Jersey City Mayor Steven Fulop discussed the significance of having civilian complaint review board and payroll tax reform bills in Trenton during an interview yesterday.
“I think that we’re thankful for the activist voices here in Jersey City that have been leading the charge on the CCRB statewide and the hope is that we get the enabling legislation to down in Trenton so we can implement a strong CCRB here in Jersey City,” the mayor said outside a fundraiser at Surf City on the one-year anniversary of George Floyd’s murder.
“We want accountability and transparency and the things that people are asking for, from the activists, we agree with. I think those are reasonable things that would move the city forward. It’s frustrating at times that we don’t see the progress in Trenton or the openness to have those changes happen.”
The statewide legislation is sponsored by Assemblywoman Angela McKnight (D-31) and it cleared the Assembly Community Development and Affairs Committee in March but hasn’t moved forward since then.
The Jersey City Council unanimously approved a resolution supporting this bill on April 15th, which led to a lawsuit being filed by the city’s two police unions and Fulop came out against the court filing at the time.
The city also raised the Black Lives Matter flag outside City Hall yesterday, though not everyone appreciated the gesture, with Black Men United calling it “a bull*** solidarity performance.”
As far as the city’s payroll tax, which mandates that all local businesses are subject to a one percent tax on their gross payroll, Fulop asked the state legislature on Monday to close a loophole for businesses that evade payments.
The Jersey City BOE adopted an $814 million budget on May 10th, where it was noted that only $60 million had been certified from the payroll tax, despite initial estimates projecting $85 million, and Board President Mussab Ali had raised this concern back in March.
Fulop said yesterday that Trenton needs to play their part in helping to fund the Jersey City Public Schools given the substantial cuts they’ve received in recent years, with projections placing that figure at a whopping $200 million in 2022.
“I think that Trenton needs to understand that the draconian cuts that they’ve implemented here are unfair and unreasonable and following some arbitrary formula that they haven’t followed for years upon years and then suddenly implementing it in such an extreme way is grossly unfair to the residents here,” he explained, also noting that Jersey City contributes more to the state than any other New Jersey city.
While Assemblyman Raj Mukherji (D-33) has already backed Fulop’s call to move the payroll tax collection to the state, the mayor was asked if legislature leaders such as Assembly Speaker Craig Coughlin (D-19) or Senate President Steve Sweeney (D-3) have been a part of the conversation.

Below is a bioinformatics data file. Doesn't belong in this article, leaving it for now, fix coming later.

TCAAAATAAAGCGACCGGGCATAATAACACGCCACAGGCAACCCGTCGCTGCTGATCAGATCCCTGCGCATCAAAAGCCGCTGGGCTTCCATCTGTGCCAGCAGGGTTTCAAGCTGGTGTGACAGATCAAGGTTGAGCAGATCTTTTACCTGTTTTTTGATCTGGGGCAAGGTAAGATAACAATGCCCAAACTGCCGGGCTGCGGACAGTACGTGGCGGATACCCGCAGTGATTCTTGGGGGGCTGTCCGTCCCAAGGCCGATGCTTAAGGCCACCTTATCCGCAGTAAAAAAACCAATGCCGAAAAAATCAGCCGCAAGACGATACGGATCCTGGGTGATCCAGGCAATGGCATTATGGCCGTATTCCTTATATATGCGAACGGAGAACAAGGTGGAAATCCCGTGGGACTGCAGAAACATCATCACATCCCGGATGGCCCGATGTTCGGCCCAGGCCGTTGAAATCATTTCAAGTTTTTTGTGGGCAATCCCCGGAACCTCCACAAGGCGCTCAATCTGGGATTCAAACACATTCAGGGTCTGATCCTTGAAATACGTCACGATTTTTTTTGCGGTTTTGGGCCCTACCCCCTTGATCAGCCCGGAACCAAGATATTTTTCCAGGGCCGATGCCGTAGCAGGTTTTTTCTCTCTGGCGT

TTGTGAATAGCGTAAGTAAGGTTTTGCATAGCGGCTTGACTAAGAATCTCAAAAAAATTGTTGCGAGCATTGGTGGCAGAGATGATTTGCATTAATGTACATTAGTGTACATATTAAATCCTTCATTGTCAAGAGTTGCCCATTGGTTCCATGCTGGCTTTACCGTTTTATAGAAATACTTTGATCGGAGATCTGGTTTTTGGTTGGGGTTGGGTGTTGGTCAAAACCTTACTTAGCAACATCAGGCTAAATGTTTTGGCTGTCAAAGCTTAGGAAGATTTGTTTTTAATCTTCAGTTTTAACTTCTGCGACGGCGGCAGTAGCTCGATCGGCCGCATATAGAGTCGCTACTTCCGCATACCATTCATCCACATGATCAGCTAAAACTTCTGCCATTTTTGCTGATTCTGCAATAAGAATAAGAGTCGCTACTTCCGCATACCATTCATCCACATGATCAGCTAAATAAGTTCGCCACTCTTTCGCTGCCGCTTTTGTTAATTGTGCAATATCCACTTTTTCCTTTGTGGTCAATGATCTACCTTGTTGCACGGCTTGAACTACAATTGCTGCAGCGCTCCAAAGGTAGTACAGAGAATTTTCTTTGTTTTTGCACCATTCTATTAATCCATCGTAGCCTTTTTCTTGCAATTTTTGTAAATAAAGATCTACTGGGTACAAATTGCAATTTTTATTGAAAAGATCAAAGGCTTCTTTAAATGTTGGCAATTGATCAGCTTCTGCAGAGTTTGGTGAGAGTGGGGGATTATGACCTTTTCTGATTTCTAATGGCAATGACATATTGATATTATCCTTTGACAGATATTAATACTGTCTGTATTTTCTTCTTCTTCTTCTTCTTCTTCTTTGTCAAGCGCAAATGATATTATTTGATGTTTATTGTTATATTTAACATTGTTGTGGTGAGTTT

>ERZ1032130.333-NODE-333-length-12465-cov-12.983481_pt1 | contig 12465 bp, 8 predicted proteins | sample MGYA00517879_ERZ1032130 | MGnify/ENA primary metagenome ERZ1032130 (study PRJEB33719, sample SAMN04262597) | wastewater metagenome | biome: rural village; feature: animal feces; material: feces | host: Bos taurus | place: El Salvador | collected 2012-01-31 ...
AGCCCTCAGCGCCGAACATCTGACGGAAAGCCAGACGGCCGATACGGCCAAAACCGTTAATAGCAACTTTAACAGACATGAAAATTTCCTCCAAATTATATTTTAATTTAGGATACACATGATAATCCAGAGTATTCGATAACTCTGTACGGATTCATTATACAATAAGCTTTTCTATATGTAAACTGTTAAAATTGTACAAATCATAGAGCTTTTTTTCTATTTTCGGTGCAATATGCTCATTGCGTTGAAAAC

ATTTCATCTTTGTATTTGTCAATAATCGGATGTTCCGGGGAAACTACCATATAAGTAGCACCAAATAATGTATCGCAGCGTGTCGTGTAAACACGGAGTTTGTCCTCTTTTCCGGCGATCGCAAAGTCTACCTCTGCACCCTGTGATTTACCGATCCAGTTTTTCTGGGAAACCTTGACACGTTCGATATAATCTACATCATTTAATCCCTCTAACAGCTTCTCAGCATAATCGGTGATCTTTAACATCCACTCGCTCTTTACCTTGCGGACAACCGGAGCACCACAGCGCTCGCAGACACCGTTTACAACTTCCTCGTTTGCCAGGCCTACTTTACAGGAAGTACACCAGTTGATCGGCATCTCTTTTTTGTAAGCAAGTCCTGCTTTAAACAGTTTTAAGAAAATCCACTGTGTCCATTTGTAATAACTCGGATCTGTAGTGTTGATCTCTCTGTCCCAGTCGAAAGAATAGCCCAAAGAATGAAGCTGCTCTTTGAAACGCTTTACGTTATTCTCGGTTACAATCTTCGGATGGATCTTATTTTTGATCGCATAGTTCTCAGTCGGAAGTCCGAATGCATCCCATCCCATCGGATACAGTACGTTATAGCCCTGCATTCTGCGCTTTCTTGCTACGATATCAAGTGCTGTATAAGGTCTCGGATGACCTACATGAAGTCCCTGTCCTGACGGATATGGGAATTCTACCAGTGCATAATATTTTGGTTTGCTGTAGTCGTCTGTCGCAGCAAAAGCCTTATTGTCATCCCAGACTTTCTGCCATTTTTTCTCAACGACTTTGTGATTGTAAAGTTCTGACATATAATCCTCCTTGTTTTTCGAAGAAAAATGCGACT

“We spoke to the speaker, he’s terrific, he’s open to exploring changes, he understands the challenges. When we first went to Trenton with this payroll tax, OLS scored it as potentially being able to get us $100 million for the municipality – it hasn’t achieved that – largely because of the lack of transparency around how many employees an individual business has,” stated Fulop.
“And the process to find that out, if you were to do subpoenas, and legal processes, on each individual business it would ultimately take years so what we need is help from Trenton in order to clean that up and that would be the easiest way to gets tens of millions of dollars into the school system.”
As for the fundraising event, the mayor’s campaign boasted nearly 600 people in attendance and around $150,000 raised, with dignitaries such as state Senator (D-32)/North Bergen Mayor Nick Sacco, Hudson County Executive Tom DeGise, Hudson County Commissioner Chair Anthony Vainieri (D-8), Commissioner Kenny Kopacz (D-1), Commissioner Anthony Romano (D-5), and Bayonne Mayor Jimmy Davis all making appearances.
Fulop and his nine-person council slate, which includes seven incumbents, have nine out of the possible 10 challengers declared for the November 2nd non-partisan races.
Jersey City author and youth mentor Lewis Spears has filed the paperwork to challenge Fulop in that contest, and though he has not yet said anything about his candidacy, he previously called the mayor “an inept leader” on Facebook about a month ago.
Fulop said he wasn’t interested in standing and trading at this time after his campaign fired the first shot last week, indicating that he’s confident what he and his team has accomplished.
“Look, I’m not gonna say anything bad. I’m gonna say is that elections are about choices and I’m looking forward to speaking about the things that we’ve done. I’m really proud of our accomplishments … and we think that when we go out and we make the case, voters are gonna say that we earned the opportunity to continue what we’re doing.”